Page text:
Mexico’s Energy Reform: Retreating from Private Energy Markets

Mexico’s Energy Reform: Retreating from Private Energy Markets

Policy |
By Andrew Gilligan and Ricardo Tamez

Mexican lawmakers are close to dismantling the national renewable energy market by acting to pass a constitutional reform proposal that would fundamentally change the Mexican national power sector leaving renewable energy buyers and developers with nowhere to turn.  The proposal would devastate the energy market in the eleventh largest economy in the world.

Despite increasing corporate and consumer demand for new Mexican renewable energy, the current administration is pushing hard to pass the constitutional proposal.  In essence, the proposal would renationalize the Mexican power industry and set Mexico on a backward slope, potentially erasing decades of progress in its journey to clean energy.

Current Mexico Market

In 2014, Mexican energy reform policies, while not perfect, opened the door for private energy firms to participate in the power sector.  It created a wholesale market, independent system operator (ISO), and created one of the most competitive global solar markets – largely driven by corporate and customer demand.

Yet, after the election of President Andrés Manuel López (AMLO), the 2014 energy reform policies have been re-branded as a threat to the state-run electricity utility - Comisión Federal de Electricidad (CFE).  It is becoming increasingly clear that AMLO is prioritizing state-owned enterprises and their legacy fossil fuel supply over a competitive Mexican energy economy.  A position strongly supported and advocated for on behalf of Mexican fossil fuel monopoly and utility giants, Pemex and CFE.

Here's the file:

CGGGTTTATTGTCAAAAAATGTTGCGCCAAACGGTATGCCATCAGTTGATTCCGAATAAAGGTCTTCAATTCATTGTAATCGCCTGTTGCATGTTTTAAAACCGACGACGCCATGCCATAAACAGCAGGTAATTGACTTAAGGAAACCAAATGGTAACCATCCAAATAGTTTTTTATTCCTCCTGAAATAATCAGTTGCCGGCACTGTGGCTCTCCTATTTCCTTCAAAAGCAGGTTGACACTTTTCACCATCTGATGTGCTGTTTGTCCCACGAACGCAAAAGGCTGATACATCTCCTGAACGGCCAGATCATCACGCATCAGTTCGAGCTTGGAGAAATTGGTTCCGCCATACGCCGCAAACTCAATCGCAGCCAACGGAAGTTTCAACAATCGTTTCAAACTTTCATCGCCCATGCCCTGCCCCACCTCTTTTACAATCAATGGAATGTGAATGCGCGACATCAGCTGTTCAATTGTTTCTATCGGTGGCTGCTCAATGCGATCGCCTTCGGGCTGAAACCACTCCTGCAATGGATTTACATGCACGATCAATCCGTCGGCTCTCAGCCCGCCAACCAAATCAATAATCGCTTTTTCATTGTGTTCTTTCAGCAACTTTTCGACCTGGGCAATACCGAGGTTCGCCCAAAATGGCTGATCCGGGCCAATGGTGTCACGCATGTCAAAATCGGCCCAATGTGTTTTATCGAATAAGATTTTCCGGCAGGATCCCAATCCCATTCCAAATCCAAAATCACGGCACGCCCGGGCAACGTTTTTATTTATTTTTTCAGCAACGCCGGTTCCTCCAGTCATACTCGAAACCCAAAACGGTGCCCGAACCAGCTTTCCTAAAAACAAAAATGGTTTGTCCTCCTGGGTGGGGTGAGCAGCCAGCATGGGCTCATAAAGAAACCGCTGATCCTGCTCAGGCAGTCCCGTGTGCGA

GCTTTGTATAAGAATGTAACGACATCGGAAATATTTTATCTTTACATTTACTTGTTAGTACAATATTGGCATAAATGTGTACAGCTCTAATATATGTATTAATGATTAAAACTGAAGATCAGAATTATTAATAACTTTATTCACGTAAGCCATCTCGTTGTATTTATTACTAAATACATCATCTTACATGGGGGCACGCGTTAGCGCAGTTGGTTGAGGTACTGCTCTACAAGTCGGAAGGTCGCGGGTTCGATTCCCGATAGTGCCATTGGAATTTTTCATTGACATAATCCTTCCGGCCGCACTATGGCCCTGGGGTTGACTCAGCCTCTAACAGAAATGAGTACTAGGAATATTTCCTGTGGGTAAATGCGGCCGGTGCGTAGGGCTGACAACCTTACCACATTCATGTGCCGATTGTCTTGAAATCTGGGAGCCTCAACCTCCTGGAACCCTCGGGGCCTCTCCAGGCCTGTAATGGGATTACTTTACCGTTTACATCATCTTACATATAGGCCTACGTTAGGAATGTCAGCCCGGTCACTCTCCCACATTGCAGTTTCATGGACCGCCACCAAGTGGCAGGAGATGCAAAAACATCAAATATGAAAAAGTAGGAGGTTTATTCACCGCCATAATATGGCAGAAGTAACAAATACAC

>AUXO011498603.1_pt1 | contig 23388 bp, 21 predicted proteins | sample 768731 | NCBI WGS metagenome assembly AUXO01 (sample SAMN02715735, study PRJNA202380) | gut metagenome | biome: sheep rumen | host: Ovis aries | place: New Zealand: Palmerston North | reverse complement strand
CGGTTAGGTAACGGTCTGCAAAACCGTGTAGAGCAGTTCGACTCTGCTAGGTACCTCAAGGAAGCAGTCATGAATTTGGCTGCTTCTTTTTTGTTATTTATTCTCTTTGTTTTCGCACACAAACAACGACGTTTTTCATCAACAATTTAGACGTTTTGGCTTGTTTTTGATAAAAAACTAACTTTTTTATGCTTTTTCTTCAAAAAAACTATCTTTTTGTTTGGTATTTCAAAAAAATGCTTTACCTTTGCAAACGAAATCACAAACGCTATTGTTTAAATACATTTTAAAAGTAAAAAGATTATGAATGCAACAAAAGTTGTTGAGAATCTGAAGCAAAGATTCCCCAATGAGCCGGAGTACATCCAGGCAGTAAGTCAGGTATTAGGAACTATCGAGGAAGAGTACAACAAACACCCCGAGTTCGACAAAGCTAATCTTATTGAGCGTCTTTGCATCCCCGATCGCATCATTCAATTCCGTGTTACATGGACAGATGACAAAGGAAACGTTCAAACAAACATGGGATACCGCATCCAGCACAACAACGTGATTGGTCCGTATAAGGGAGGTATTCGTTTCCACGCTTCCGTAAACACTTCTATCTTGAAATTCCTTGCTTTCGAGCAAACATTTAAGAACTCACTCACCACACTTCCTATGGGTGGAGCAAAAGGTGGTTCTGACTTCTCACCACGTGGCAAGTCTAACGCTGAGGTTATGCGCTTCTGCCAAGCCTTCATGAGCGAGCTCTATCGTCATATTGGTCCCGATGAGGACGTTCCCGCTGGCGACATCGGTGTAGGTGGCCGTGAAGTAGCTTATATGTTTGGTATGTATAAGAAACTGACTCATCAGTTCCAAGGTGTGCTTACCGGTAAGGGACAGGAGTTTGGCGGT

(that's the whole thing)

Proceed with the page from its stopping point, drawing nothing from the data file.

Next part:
Energy dominance is part of AMLO’s “Fourth Transformation” (4T) plan focused on returning economic power to the state, and as some experts have observed “change [or threaten] the very nature of Mexican identity.”[1] As a result, anti-renewable actions continue to mount, for example Executive Actions from May 2020 solidifies AMLO’s position. Shortly after AMLO was elected, the renewable energy auctions were cancelled, and it became increasingly clear that obtaining the national level permit for new renewable energy projects would be political in nature and increasingly difficult, often not possible.

Yet, one positive area of growth in Mexico has been the Generación Distribuida (DG) segment of the market – where installations less than 500 kW could receive accelerated net metering and interconnection approval. There is very strong customer demand for DG resources given both increased corporate sustainability targets and the growing concerns over rising national electricity rates.

Nevertheless, AMLO took executive action that limited large-scale solar development in favor of state-run fossil fuel entities. Yet, the Mexican Judicial branch has consistently denied his attempts to make unilateral change calling them unconstitutional. Some view the Mexican legal system as the key source of hope for the renewable energy industry during AMLO’s 6-year term limited presidential term.  This hope was somewhat bolstered when during the Mexican mid-term elections AMLO’s political party - Movimiento Regeneración Nacional (MORENA) - lost several seats, although MORENA still performed well at the state level.

The New Energy Reform